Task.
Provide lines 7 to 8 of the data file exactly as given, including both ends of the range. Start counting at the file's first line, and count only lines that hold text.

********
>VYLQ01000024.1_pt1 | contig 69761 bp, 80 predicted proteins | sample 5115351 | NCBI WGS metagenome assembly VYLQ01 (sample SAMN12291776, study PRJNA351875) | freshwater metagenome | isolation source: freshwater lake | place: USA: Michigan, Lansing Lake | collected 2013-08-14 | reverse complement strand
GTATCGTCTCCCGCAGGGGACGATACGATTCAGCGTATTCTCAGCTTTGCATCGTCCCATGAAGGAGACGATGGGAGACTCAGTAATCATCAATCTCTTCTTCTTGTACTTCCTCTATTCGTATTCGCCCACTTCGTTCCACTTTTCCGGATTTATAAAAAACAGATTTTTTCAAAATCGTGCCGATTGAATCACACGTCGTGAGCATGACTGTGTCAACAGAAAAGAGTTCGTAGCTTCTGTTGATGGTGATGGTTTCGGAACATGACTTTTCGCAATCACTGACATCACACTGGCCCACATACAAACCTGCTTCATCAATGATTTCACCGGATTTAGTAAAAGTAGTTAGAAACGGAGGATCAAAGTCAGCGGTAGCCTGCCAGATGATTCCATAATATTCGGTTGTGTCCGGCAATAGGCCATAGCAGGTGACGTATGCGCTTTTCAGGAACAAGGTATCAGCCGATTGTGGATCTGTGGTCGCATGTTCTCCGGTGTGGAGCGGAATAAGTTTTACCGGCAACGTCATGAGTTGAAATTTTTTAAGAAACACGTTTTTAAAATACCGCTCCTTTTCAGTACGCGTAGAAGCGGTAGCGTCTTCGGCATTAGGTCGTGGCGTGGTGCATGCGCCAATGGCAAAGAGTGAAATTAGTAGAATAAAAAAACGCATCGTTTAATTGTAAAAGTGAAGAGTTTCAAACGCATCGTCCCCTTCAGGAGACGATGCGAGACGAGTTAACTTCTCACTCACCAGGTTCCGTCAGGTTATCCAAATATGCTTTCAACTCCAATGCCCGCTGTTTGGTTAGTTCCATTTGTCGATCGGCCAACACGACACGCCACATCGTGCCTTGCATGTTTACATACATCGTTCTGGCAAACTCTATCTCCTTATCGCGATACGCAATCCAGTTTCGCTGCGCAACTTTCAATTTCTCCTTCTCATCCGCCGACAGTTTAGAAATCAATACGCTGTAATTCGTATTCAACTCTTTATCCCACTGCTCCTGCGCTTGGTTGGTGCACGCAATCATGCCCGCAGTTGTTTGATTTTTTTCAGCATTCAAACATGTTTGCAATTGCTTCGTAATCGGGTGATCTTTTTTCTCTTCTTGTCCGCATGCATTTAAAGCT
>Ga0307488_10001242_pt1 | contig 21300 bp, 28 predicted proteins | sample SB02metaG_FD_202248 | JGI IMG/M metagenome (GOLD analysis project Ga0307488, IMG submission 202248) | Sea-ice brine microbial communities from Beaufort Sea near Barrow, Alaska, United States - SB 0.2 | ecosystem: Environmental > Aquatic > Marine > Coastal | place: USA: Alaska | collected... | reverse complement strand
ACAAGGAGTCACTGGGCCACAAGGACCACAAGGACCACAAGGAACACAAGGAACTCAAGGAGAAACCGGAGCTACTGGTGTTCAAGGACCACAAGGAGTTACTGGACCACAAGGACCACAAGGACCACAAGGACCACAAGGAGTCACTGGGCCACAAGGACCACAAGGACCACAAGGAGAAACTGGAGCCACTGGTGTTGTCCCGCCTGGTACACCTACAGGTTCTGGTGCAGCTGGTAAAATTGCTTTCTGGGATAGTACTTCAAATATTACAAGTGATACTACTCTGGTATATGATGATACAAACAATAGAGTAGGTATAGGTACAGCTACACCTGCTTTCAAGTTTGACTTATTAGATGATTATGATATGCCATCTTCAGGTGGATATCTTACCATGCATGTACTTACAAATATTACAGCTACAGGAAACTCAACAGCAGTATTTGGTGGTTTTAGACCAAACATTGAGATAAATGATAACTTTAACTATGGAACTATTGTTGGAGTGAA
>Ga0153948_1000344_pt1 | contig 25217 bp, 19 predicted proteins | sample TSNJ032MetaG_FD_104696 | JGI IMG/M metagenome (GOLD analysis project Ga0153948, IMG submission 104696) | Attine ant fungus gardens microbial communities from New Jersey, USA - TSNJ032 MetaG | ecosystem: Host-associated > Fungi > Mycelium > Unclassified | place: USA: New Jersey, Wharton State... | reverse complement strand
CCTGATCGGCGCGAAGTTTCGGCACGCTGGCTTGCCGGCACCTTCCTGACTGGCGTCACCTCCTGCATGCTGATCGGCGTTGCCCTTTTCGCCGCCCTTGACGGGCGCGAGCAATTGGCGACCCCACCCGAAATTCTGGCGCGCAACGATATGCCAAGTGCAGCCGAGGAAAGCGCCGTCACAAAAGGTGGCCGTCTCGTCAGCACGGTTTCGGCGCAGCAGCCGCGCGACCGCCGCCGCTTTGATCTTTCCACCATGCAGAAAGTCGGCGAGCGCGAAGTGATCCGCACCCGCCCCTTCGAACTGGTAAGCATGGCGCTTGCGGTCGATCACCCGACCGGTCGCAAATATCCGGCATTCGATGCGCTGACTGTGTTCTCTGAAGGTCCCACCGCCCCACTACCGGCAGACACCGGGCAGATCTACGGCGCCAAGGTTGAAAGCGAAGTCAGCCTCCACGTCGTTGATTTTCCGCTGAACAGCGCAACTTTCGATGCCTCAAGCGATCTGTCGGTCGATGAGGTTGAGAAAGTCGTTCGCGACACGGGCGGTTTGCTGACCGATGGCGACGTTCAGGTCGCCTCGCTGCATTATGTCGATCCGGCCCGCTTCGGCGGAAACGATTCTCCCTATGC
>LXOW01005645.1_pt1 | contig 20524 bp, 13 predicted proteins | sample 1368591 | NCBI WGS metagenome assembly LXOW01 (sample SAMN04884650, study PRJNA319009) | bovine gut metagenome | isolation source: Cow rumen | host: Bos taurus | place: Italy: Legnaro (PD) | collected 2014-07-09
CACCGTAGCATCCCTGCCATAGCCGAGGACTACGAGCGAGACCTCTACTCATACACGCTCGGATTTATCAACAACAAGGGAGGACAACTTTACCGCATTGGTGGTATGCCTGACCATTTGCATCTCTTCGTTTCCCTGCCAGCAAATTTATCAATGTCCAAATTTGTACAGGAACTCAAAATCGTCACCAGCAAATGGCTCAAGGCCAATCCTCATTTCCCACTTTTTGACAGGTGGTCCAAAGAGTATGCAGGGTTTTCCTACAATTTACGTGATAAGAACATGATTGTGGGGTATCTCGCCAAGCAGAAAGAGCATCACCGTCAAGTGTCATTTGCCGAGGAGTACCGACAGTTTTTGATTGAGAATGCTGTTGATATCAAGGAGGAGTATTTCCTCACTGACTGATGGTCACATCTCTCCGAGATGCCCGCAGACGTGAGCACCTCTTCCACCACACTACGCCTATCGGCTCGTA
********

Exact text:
>LXOW01005645.1_pt1 | contig 20524 bp, 13 predicted proteins | sample 1368591 | NCBI WGS metagenome assembly LXOW01 (sample SAMN04884650, study PRJNA319009) | bovine gut metagenome | isolation source: Cow rumen | host: Bos taurus | place: Italy: Legnaro (PD) | collected 2014-07-09
CACCGTAGCATCCCTGCCATAGCCGAGGACTACGAGCGAGACCTCTACTCATACACGCTCGGATTTATCAACAACAAGGGAGGACAACTTTACCGCATTGGTGGTATGCCTGACCATTTGCATCTCTTCGTTTCCCTGCCAGCAAATTTATCAATGTCCAAATTTGTACAGGAACTCAAAATCGTCACCAGCAAATGGCTCAAGGCCAATCCTCATTTCCCACTTTTTGACAGGTGGTCCAAAGAGTATGCAGGGTTTTCCTACAATTTACGTGATAAGAACATGATTGTGGGGTATCTCGCCAAGCAGAAAGAGCATCACCGTCAAGTGTCATTTGCCGAGGAGTACCGACAGTTTTTGATTGAGAATGCTGTTGATATCAAGGAGGAGTATTTCCTCACTGACTGATGGTCACATCTCTCCGAGATGCCCGCAGACGTGAGCACCTCTTCCACCACACTACGCCTATCGGCTCGTA